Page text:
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3 Min Read

Why Should Leaders Measure Employee Engagement?

Joanne Chu

Employee engagement means different things to different people. Gallup defines employee engagement as “those who are involved in, enthusiastic about, and committed to their work.” Harvard Business Review defines employee engagement as people who “want to come to work, understand their jobs, and know how their work contributes to the success of the organization.” At 15Five, we define employee engagement as “those who find work and life consistently energizing, inspiring, and meaningful because they are leveraging their highest strengths, values, and passions.” 

Whichever definition you prefer, it’s evident that employee engagement is tied to business outcomes. Gallup reports that organizations in the top quartile of engagement have 10% higher customer ratings, 17% higher productivity, and 21% higher profitability than those in the bottom. A 2017 Jacob Morgan study showed that companies who invested in actual employee engagement had 4x the profit and 2x the revenue than companies who just focused on improving employee engagement numbers. 

The bottom line is this: employee engagement is a critical driver of business success in today’s competitive marketplace. However, in order to reap the rewards of a highly engaged workforce, companies first need to know where they’re starting from.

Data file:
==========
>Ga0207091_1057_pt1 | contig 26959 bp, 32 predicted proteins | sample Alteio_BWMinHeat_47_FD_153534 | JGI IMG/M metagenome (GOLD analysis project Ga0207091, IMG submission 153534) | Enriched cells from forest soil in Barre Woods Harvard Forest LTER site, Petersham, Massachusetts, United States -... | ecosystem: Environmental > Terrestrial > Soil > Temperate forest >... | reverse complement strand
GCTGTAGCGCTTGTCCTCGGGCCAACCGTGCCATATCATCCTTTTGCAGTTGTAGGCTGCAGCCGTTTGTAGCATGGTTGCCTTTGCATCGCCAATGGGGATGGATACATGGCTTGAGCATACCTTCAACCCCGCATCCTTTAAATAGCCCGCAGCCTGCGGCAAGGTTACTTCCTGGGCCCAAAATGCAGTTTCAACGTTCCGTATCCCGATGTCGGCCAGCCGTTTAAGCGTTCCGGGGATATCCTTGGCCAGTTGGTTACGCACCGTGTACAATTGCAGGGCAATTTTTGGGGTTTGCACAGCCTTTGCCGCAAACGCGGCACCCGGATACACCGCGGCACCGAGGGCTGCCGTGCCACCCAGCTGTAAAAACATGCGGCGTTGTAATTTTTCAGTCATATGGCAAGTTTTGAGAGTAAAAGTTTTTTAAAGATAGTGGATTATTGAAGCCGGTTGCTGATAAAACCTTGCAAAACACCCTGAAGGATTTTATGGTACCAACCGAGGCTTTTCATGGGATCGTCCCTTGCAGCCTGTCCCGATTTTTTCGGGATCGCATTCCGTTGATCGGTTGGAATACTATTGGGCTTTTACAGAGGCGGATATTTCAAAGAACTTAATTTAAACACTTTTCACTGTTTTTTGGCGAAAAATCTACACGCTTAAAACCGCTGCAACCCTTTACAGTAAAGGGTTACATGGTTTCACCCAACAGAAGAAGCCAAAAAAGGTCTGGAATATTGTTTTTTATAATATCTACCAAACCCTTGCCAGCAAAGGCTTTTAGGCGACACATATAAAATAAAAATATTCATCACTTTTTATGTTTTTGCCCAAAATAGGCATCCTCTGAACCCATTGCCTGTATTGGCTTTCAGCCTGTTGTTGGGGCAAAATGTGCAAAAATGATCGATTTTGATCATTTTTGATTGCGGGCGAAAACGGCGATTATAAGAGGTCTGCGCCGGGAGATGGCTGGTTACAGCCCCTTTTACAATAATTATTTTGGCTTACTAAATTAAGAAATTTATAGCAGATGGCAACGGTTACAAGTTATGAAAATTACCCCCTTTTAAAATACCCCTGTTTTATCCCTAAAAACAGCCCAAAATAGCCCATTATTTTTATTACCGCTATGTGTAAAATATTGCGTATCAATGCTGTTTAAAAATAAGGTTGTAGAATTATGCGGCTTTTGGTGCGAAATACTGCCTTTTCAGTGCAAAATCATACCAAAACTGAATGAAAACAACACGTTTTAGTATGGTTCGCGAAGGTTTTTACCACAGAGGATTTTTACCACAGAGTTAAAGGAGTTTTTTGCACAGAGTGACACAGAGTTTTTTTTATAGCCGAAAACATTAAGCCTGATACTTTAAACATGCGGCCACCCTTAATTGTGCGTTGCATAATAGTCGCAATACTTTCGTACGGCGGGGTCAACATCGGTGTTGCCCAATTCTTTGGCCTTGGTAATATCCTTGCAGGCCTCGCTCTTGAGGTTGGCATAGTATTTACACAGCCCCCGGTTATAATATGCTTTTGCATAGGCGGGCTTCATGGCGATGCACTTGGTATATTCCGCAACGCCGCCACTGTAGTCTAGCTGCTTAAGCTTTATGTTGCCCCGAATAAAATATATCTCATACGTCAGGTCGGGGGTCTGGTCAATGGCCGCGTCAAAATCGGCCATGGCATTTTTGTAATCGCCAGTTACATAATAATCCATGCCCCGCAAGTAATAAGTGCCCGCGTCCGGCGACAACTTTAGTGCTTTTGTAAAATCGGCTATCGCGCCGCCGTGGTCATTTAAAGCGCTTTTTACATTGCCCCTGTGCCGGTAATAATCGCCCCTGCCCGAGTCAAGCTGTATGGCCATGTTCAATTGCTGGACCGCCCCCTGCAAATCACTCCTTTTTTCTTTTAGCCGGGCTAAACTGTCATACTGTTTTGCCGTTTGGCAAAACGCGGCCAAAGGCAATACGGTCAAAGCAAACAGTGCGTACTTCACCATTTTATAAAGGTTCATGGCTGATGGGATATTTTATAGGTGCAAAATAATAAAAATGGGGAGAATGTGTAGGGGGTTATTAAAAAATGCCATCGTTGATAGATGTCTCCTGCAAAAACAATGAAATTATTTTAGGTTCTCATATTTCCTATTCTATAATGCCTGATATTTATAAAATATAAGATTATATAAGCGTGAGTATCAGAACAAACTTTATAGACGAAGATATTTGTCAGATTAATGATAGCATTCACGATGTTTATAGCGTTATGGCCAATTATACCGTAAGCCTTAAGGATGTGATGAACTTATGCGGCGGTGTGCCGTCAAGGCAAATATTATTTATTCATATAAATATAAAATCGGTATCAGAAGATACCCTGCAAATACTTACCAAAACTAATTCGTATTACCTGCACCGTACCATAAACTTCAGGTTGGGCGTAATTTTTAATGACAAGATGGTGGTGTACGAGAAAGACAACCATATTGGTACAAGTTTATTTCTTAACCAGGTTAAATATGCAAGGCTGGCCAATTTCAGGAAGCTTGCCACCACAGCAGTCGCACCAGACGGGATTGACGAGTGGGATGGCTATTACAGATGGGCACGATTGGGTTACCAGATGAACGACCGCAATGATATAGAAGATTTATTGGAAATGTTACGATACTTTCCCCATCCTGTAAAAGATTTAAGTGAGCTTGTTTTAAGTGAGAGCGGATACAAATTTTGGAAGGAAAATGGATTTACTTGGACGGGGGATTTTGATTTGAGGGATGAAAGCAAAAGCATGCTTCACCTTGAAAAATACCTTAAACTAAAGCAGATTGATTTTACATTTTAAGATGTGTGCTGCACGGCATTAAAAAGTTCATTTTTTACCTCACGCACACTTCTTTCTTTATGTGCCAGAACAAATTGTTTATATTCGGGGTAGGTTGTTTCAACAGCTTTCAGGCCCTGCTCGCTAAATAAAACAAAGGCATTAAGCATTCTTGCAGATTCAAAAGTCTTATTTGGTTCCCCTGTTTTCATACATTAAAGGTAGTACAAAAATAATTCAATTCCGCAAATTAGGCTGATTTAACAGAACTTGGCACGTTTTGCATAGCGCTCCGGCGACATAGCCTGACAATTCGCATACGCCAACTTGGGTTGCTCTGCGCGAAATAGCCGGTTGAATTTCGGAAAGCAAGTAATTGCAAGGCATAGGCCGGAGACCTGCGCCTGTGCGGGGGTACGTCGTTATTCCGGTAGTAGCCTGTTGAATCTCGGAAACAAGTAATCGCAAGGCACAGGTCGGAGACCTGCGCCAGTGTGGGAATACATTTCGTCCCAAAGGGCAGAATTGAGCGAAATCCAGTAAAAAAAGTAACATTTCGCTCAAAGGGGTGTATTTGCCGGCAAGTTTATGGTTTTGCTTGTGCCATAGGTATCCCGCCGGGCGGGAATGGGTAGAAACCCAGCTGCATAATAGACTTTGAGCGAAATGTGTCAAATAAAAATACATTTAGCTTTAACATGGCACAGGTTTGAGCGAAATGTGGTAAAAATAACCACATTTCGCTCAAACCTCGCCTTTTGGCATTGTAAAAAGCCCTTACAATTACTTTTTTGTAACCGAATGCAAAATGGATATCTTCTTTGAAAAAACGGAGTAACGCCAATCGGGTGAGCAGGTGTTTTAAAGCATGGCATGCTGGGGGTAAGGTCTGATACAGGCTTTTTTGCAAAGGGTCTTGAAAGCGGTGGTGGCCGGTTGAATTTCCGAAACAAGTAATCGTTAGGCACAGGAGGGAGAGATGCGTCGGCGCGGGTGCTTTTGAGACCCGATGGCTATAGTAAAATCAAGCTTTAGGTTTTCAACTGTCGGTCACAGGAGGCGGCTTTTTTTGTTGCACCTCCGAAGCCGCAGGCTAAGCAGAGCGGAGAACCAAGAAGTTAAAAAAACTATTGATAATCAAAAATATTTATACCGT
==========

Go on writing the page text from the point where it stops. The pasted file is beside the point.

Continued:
Benefits of Employee Surveys

One of the best ways to understand your employees’ engagement levels and where you can improve is to utilize employee engagement surveys. From there, you can then develop an employee engagement strategy that takes your workforce’s strengths and weaknesses into consideration.

Employee engagement surveys allow you to see what your employees truly think about your organization in a multitude of areas in a safe and comfortable manner. Because the engagement surveys are anonymous, employees can also freely give their honest feedback without fear of retribution. 

Typically, companies take an annual engagement survey approach, but this cadence is usually just to get a general view of the company and not dig any deeper. By measuring employee engagement on a quarterly basis, companies can actually start to identify trends within their organization and be proactive in addressing issues before they arise. Through regular back-to-back surveys, leaders can get to know their employees on a much closer level and make effective, faster changes throughout the fiscal year.

Putting Data Into Action

Engagement measurement is only productive if something is done with the results. It may be overwhelming at first to know what to do with all the data after an employee engagement survey. If you feel stuck, it may be beneficial to enlist the help of an engagement survey consultant to help unpack the survey results and roll out an action plan tailored to your organization.

Then, arm your managers with the knowledge and resources needed to further support their team. Many times, the success of an employee engagement strategy depends on these people leaders. If you are proactive in helping managers be proactive, you will be one step closer to a more productive and happier workforce.

Check out 15Five’s employee engagement feature Engage to learn how you can boost the type of engagement that drives performance.